Fascinating story of a 16-year-old blind phone phreaker.
One afternoon, not long after Proulx was swatted, Weigman came home to find his mother talking to what sounded like a middle-aged male. The man introduced himself as Special Agent Allyn Lynd of the FBI’s cyber squad in Dallas, which investigates hacking and other computer crimes. A West Point grad, Lynd had spent 10 years combating phreaks and hackers. Now, with Proulx’s cooperation, he was aiming to take down Stuart Rosoff and the Wrecking Crew—and he wanted Weigman’s help.
Lynd explained that Rosoff, Roberson and other party-liners were being investigated in a swatting conspiracy. Because Weigman was a minor, however, he would not be charged—as long as he cooperated with the authorities. Realizing that this was a chance to turn his life around, Weigman confessed his role in the phone assaults.
Weigman’s auditory skills had always been central to his exploits, the means by which he manipulated the phone system. Now he gave Lynd a first-hand display of his powers. At one point during the visit, Lynd’s cellphone rang. “I can’t talk to you right now,” the agent told the caller. “I’m out doing something.” When he hung up, Weigman turned to him from across the room. “Oh,” the kid asked, “is that Billy Smith from Verizon?”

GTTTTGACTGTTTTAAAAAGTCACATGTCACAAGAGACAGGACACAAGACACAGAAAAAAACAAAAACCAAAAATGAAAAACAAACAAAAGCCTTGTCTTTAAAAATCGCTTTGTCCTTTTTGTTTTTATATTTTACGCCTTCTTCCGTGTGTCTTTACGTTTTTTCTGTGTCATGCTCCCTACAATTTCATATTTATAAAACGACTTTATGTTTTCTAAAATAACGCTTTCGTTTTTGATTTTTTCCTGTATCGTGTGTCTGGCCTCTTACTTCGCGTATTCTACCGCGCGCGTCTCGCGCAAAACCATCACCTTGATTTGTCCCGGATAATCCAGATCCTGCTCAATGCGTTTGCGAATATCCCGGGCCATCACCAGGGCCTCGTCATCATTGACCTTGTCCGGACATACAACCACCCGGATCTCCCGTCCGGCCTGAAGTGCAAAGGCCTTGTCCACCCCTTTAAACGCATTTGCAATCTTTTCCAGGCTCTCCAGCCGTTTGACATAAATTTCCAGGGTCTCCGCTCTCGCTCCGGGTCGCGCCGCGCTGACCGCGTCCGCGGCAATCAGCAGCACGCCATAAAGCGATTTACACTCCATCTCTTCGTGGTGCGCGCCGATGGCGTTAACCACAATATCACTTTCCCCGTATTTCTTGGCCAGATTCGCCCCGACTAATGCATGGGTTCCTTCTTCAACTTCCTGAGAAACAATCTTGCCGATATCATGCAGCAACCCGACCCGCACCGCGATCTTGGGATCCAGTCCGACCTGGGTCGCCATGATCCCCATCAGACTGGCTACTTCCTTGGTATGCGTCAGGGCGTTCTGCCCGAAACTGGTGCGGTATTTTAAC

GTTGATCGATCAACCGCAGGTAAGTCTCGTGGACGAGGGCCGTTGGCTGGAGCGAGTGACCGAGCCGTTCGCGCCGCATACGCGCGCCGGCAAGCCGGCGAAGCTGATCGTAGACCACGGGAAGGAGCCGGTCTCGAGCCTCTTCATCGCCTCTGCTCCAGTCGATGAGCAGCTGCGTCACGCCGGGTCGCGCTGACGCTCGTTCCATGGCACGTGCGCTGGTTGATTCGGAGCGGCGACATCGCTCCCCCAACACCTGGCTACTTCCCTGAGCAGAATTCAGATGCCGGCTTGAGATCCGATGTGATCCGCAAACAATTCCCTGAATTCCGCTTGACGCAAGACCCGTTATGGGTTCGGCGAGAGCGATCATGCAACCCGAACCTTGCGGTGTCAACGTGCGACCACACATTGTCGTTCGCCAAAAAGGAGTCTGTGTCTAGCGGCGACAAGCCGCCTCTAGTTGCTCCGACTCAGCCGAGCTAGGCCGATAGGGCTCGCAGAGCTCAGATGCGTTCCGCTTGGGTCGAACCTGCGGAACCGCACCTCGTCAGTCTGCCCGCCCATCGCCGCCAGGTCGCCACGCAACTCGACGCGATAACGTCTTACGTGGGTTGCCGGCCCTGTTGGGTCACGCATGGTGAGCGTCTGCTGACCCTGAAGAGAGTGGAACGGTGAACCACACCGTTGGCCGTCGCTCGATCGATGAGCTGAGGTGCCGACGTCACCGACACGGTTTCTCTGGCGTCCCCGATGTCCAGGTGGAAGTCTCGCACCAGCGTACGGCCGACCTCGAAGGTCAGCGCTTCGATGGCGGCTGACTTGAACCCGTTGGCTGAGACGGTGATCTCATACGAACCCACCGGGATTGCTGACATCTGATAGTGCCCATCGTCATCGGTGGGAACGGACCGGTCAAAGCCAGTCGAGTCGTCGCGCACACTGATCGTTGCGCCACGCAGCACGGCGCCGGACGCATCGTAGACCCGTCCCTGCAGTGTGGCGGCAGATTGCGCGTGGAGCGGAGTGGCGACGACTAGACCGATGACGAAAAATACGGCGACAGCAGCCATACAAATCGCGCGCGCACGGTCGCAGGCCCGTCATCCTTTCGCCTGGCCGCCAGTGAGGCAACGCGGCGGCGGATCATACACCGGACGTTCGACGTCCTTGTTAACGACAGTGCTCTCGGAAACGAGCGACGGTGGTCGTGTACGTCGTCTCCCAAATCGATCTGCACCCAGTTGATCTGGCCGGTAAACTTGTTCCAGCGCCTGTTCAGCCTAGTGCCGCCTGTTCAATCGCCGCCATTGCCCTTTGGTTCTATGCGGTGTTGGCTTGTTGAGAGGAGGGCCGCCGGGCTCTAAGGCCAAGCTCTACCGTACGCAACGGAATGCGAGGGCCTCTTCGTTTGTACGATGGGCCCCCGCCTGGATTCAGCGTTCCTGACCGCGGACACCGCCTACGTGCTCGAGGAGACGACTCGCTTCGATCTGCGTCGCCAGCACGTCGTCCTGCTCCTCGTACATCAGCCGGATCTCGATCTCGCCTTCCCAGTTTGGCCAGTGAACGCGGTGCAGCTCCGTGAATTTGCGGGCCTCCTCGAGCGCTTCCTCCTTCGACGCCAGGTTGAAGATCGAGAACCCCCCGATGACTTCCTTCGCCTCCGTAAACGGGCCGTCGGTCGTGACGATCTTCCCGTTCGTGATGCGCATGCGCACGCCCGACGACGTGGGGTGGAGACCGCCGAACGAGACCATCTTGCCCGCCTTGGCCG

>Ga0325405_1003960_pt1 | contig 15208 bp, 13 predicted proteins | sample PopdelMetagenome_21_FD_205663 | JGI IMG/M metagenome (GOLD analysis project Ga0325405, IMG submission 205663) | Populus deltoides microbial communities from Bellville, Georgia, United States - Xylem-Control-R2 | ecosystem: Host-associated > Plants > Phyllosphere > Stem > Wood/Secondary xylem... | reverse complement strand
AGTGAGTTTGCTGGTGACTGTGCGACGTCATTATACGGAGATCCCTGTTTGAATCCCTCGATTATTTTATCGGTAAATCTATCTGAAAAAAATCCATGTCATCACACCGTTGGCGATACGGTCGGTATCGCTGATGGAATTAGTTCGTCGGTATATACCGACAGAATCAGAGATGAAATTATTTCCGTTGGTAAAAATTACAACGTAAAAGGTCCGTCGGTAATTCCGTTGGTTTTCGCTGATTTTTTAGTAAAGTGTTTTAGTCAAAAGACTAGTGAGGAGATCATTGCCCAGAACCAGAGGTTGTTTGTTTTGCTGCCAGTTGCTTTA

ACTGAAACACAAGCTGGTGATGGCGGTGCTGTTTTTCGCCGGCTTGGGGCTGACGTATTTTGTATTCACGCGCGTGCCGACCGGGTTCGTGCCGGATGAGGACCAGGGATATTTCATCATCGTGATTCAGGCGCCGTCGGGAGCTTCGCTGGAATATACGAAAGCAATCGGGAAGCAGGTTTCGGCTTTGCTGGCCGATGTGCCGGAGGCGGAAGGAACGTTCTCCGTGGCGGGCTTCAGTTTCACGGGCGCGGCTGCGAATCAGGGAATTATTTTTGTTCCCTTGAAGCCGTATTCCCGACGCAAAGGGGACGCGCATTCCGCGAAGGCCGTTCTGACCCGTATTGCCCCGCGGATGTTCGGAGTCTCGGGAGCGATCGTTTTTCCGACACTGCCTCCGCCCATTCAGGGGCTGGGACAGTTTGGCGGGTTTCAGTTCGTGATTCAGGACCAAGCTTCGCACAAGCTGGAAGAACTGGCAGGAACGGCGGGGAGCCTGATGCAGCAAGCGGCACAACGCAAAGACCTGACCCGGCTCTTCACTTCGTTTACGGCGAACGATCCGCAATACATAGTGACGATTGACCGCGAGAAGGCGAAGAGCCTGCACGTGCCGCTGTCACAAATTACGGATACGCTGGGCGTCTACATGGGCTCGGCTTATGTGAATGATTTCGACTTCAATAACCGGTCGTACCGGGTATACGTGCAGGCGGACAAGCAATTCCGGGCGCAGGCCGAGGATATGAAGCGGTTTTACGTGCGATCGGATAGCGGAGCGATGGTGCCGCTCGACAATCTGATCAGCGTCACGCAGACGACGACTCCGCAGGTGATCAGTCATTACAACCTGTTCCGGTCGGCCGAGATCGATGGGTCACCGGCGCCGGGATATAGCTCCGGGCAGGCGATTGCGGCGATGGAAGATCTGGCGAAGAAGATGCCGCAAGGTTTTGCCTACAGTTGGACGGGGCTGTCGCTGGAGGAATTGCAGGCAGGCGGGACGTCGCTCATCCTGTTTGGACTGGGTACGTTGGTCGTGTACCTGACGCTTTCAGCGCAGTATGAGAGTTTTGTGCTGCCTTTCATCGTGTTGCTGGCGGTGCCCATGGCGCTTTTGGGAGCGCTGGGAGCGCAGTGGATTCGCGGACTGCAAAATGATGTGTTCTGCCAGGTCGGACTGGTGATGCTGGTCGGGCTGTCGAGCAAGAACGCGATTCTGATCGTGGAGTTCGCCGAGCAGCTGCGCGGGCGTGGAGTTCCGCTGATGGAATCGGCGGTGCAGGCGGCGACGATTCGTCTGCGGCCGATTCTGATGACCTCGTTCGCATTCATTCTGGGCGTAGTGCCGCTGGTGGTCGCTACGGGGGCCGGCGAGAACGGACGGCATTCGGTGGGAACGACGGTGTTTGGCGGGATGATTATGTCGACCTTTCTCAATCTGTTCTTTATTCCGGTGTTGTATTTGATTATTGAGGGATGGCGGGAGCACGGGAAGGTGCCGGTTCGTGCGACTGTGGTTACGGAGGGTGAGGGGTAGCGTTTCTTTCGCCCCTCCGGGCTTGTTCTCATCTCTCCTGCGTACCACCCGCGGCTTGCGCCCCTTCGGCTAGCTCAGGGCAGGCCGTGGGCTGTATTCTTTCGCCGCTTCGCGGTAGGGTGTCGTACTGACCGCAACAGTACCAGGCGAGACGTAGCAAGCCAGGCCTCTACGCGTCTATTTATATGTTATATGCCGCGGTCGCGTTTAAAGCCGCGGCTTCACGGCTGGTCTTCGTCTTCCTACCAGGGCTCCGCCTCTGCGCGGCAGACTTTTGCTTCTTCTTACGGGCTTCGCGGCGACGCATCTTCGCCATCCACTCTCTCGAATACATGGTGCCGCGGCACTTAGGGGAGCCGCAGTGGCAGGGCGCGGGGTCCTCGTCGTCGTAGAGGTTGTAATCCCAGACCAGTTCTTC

Lynd was stunned. William Smith was a fraud investigator with Verizon who had been working with him on the swatting case. Weigman not only knew all about the man and his role in the investigation, but he had identified Smith simply by hearing his Southern-accented voice on the cellphone—a sound which would have been inaudible to anyone else in the room. Weigman then shocked Lynd again, rattling off the names of a host of investigators working for other phone companies. Matt, it turned out, had spent weeks identifying phone-company employees, gaining their trust and obtaining confidential information about the FBI investigation against him. Even the phone account in his house, he revealed to Lynd, had been opened under the name of a telephone-company investigator. Lynd had rarely seen anything like it—even from cyber gangs who tried to hack into systems at the White House and the FBI. “Weigman flabbergasted me,” he later testified.
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